Antiretroviral therapy was given until the day of transplantation, when it was discontinued, to be reinitiated between the 3rd and the 5th day posttransplantation. There was no standard antiretroviral regimen administered. The regimens varied depending on the drugs the patients were taking before transplantation. In some patients, HAART regimens were modified to include drugs for which fewer interactions with immunosuppressive therapy are predicted. Usually, antiretroviral therapy consisted of 3 drugs to optimize viral suppression, in accordance with the current guidelines.
Immunosuppressive regimens were those routinely used at the Liver Transplantation Unit in our hospital. No significant modifications were made in the standard immunosuppression protocol. All patients received tacrolimus and steroids. In addition, patients receiving a graft from living donors received basiliximab.
Perioperative surgical prophylaxis and prophylaxis of opportunistic infections were also used according to standard transplant protocols.19 Postoperative prophylaxis included ampicillin and cefotaxime during the 1st 48 hours and was prolonged to 5 days in patients with allograft dysfunction. During the hospitalization period, all patients received oral fluconazole, 100 mg, 1 time per day, as fungal prophylaxis. During the 1st 6 months, all patients received cotrimoxazole as Pneumocystis carinii prophylaxis, which was maintained until CD4 counts were greater than 200/mL. Cytomegalovirus prophylaxis (ganciclovir 5 mg/kg, 2 times per day for 14 days, followed by oral ganciclovir 1 gm, 3 times per day for 3 months) was given to seronegative recipients of seropositive donors. For the rest of the patients, preemptive cytomegalovirus prophylaxis guided by cytomegalovirus antigenemia (pp65) was used. Ganciclovir was administered to patients with cytomegalovirus antigenemia values higher than 15 positive cells per 200,000 leukocytes until antigenemia values fell to 0.
A total of 4 liver transplantations were performed in our hospital from July 2002 through April 2003. Two of the patients received a living-related orthotopic liver transplant, and 2 received an organ from deceased donors. Patient demographics and baseline characteristics are shown in Table 1. Three of the 4 patients were former intravenous drug users and 1 of them was in a methadone maintenance program. All the patients were infected with HCV, and, in addition, 1 patient was coinfected with the hepatitis B virus (HBV) and the hepatitis D virus. Two patients had received unsuccessful combination therapy with pegylated interferon and ribavirin for HCV infection prior to transplantation.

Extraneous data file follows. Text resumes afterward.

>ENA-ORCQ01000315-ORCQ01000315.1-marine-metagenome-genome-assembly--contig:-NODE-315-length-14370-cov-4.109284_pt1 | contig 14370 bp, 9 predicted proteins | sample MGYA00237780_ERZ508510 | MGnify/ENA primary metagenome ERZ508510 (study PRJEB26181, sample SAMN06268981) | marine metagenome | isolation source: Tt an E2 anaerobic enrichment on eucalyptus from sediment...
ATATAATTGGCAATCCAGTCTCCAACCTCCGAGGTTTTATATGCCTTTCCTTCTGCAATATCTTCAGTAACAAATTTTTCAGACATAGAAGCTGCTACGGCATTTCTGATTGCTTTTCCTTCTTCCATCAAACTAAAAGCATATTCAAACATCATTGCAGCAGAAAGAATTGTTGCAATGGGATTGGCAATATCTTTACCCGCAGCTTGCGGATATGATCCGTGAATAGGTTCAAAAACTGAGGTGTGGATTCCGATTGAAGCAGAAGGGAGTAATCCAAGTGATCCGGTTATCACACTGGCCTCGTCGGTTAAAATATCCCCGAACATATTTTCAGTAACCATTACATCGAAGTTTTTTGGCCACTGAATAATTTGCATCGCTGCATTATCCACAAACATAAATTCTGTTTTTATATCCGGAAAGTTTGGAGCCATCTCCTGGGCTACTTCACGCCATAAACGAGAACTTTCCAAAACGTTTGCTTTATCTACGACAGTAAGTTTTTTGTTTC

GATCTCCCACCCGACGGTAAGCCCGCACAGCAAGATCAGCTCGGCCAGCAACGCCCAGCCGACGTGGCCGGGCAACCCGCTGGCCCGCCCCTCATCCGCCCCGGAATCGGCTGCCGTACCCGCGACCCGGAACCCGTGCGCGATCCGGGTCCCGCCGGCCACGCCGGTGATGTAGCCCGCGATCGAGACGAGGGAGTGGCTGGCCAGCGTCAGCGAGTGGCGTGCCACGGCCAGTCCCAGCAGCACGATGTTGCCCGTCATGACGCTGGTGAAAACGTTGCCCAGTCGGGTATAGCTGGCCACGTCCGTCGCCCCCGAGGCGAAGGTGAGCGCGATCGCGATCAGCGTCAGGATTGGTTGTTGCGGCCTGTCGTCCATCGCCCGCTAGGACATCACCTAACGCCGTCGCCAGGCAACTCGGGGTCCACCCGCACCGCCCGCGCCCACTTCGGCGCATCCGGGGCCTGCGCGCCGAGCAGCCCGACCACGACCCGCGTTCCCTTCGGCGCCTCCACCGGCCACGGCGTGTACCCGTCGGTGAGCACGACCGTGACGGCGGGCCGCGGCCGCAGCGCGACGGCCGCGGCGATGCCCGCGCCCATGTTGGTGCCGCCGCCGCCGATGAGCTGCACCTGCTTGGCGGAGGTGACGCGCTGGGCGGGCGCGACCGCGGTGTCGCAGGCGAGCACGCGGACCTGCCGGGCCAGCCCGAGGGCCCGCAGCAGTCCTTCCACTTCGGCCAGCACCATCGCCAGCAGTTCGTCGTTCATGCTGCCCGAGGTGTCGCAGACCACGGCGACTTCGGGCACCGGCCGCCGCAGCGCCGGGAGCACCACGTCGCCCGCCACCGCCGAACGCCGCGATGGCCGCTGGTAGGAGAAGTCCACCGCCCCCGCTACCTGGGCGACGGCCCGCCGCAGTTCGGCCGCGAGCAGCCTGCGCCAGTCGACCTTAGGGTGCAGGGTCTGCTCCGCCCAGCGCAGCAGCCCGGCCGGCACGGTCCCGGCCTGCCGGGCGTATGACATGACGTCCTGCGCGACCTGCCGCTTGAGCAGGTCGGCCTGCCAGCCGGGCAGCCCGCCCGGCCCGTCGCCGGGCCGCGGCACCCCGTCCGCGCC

|Patient No.||Gender||Age||Risk Factor for HIV||Indication||Donor||Pre-Tx CD4 No. (%)||Pre-Tx HIV RNA||ARV||Immunosuppression||Follow-up (Days)|
|1||M||39||IVDU||HCV||Cadaveric||200 (26%)||<50||3TC, ABV, TDF||Tacrolimus + CE||510|
|2||F||36||IVDU||HCV + HBV + HDV||Cadaveric||222 (25%)||486||3TC, D4T, TDF||Tacrolimus + CE||552|
|3||M||48||Unsafe sex||HCV||Living related||310 (26%)||<50||3TC, D4T, NFV||Tacrolimus + CE + Basiliximab||480|
|4||M||38||IVDU||HCV||Living related||325 (50%)||<50||3TC, ABV, D4T||Tacrolimus + CE + Basiliximab||432|
At the time this article was written, all of the patients had been followed for at least 1 year (432, 480, 510, and 532 days, respectively). The 1st patient developed a severe histological recurrence of HCV 6 months after the procedure (Table 2). Liver biopsy showed a pattern of severe sclerosing cholestatic hepatitis, and there was a marked increase in serum bilirubin (32 mg/dL) and HCV RNA (>2 × 106 IU/mL). A course of pegylated interferon plus ribavirin was initiated, with significant improvement in biochemical parameters (bilirubin levels fell to 2 mg/dL), but the patient discontinued therapy after 7 months due to poor tolerance (i.e., anemia, severe depression) with progressive worsening of liver function and death 17 months after liver transplantation. The other 3 patients remain alive. Biopsy-proven rejection was diagnosed in 1 patient, who was the recipient of a living donor transplant. The rejection episode was managed by increasing tacrolimus doses. Steroid boluses were not required.
|Case No.||Changes in IS Regimen||Changes in ARV Therapy||HCV Reinfection (Month)||Rejection||Complications||Outcome||Comments|
|1||No||No||Yes (6th)||No||Diabetes CMV infectionFibrosing cholestatic hepatitis||Death||Pegylated interferon and ribavirin was administered with poor tolerance|
|3||No||No||Yes (1st)||No||Biliary fistulaCholangitis (×2)||Alive||Biliary fistula was closed at month 3|
|4||Tacrolimus → CsA||No||Yes (2nd)||Yes||Biliary fistulaCholangitis||Alive||Biliary fistula was closed at month 12|
Infectious complications were surprisingly low in our patients. One patient had positive cytomegalovirus antigenemia, which was treated with a 2-week course of intravenous ganciclovir with good response. The 2 patients with living donor grafts developed episodes of cholangitis. Noninfectious complications included biliary fistula in 2 patients, and diabetes that required insulin and a change from tacrolimus to cyclosporin A in 1 patient. Closure of the biliary fistula was delayed until months 3 and 12, respectively.